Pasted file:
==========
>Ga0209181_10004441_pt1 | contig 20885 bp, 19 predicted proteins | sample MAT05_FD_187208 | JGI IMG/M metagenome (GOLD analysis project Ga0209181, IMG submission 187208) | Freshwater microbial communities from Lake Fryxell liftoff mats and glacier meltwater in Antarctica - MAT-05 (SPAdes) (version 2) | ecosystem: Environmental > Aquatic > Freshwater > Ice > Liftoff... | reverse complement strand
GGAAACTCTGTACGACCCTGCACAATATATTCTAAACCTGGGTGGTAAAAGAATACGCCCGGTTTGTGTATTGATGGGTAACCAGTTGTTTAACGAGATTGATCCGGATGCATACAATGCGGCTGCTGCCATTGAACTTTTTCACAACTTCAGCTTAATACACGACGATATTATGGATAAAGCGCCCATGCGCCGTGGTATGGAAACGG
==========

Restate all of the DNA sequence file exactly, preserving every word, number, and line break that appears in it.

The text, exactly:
>Ga0209181_10004441_pt1 | contig 20885 bp, 19 predicted proteins | sample MAT05_FD_187208 | JGI IMG/M metagenome (GOLD analysis project Ga0209181, IMG submission 187208) | Freshwater microbial communities from Lake Fryxell liftoff mats and glacier meltwater in Antarctica - MAT-05 (SPAdes) (version 2) | ecosystem: Environmental > Aquatic > Freshwater > Ice > Liftoff... | reverse complement strand
GGAAACTCTGTACGACCCTGCACAATATATTCTAAACCTGGGTGGTAAAAGAATACGCCCGGTTTGTGTATTGATGGGTAACCAGTTGTTTAACGAGATTGATCCGGATGCATACAATGCGGCTGCTGCCATTGAACTTTTTCACAACTTCAGCTTAATACACGACGATATTATGGATAAAGCGCCCATGCGCCGTGGTATGGAAACGG